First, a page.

Family of Ehtesham sinking into despair

SRINAGAR: Missing student Ehtesham Bilal is the only son in the extended Sofi family. He has three uncles, all of whom have a daughter each. Ehtesham also has a sister, who studies at a good school in Srinagar. In Kashmiri society, having a son is considered to be a blessing. But at the home of Ehtesham in Khanyar locality of Srinagar, his parents sit wrapped in a single blanket, in grim silence. Two other relatives are there in the room. A third relative comes, the parents exchange greetings, and then silence prevails again.
“Our tears have dried up now,” says Bilal Ahmad, Ehtesham’s father, in a coarse voice. “We don’t need his earnings. Allah has given us enough. We need him. We are doomed without him.”
Irfana, his mother, broke down as she was speaking to this reporter, and had to be taken by the relatives to another room “We are not sure if our son has joined any jihadi group. But in case he has, we request their leaders to please return our son, who is the only one in our family. It will be their big service to us,” she said.
“I don’t know how we will live the rest of our lives,” she says.
It has been a week since Ehtesham last spoke to his parents. All attempts to reach out to him have failed. An unconfirmed audio announcing that Ehtesham has joined Zakir Musa’s militant outfit sounds suspicious. Bilal questions the audio because the fluent Urdu in which his son apparently speaks is too fluent. He says Ehtesham did not speak Urdu well.
Ehtesham’s phone has been switched off since he last called his parents on October 28. He was supposed to be in Greater Noida, where he was studying at Sharda University since September this year for a graduation course. Police have come up with some locations where his phone was traced, but can’t help beyond this.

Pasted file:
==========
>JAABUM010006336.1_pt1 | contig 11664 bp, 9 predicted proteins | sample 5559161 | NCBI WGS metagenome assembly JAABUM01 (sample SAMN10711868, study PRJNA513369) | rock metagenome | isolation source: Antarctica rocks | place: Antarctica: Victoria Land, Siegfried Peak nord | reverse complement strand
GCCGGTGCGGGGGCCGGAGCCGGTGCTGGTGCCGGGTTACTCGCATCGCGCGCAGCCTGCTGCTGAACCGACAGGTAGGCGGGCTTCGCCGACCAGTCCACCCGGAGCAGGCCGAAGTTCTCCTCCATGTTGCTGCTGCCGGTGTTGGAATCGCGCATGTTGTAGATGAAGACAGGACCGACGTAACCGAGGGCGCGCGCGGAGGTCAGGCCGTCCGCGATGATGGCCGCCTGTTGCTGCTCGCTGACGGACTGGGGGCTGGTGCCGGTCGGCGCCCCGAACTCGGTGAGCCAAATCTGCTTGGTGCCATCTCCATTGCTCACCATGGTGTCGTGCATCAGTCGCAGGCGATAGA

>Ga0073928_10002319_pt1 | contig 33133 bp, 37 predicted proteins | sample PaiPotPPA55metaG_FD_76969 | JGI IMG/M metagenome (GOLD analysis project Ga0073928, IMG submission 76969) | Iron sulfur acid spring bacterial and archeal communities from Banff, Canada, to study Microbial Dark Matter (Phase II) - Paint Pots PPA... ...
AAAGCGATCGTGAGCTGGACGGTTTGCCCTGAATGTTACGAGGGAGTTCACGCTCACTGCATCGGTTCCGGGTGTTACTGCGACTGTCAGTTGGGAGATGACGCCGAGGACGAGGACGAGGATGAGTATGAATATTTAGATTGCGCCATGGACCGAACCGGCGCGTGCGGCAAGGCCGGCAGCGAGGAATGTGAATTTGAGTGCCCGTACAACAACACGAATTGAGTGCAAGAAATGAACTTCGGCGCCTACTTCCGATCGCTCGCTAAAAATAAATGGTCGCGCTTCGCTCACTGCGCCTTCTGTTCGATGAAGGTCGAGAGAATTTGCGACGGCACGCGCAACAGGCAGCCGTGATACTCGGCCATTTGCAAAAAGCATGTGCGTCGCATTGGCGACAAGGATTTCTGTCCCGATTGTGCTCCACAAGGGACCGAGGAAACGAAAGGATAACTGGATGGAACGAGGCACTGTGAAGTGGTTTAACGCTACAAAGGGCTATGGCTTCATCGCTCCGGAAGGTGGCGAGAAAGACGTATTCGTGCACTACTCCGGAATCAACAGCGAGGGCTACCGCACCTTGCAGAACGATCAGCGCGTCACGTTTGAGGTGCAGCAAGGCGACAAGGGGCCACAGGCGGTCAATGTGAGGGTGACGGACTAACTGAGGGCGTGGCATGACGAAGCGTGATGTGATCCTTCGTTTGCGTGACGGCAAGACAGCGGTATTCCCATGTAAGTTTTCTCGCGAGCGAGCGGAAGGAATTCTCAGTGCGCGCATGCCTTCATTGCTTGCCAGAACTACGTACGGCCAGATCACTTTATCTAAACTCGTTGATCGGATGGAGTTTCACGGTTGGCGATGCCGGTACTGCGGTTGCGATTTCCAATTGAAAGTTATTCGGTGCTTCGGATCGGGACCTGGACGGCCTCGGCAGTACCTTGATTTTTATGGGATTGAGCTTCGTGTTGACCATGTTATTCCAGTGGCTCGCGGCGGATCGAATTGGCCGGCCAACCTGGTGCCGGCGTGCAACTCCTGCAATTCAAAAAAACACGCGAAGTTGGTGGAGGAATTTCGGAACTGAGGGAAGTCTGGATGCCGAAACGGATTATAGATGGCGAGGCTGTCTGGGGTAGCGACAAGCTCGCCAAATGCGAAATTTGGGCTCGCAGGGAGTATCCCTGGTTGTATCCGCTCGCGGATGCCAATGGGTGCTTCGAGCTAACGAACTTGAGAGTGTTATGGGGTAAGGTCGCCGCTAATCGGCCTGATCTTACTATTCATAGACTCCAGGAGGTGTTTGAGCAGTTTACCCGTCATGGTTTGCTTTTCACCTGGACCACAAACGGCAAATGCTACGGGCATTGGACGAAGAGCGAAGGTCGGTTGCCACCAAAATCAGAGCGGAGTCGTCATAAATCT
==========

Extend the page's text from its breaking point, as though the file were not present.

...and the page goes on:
“The unfortunate part is that we have money but we can’t utilise it to locate our son. Other human resources have already been exhausted. He has not responded even. We are just helpless and don’t know what to do. All we know is that our world has come to an end,” Bilal says.
Early in October, on the day Ehtesham was beaten up by students at his university, Bilal had gone to visit him. He stayed with him for a week. Bilal said that on the request of his son, he had written to the college administration asking them to not take any action against the accused students.
“My son told me that we should forgive them because action against them would ruin their career. I agreed. They, too, came and apologised. I only requested the college authorities to shift my son to another hostel. That had not yet been done when I last spoke to my son,” Bilal told Kashmir Reader.
Ehtesham comes from a well-off family. His father owns three shops of sanitary and hardware items, which have all been closed since his disappearance. Bilal is also constructing a commercial complex. On the request of Ehtesham, Bilal on November 7 was supposed to visit Delhi along with his wife. The purpose was to see their son and buy a flat for him.
“I had already spoken to a broker who was going to show us some flats. We had no personal ambitions to buy it, but only for our son. He had also requested to buy a laptop. We had recently given him a new phone as well,” Bilal says.



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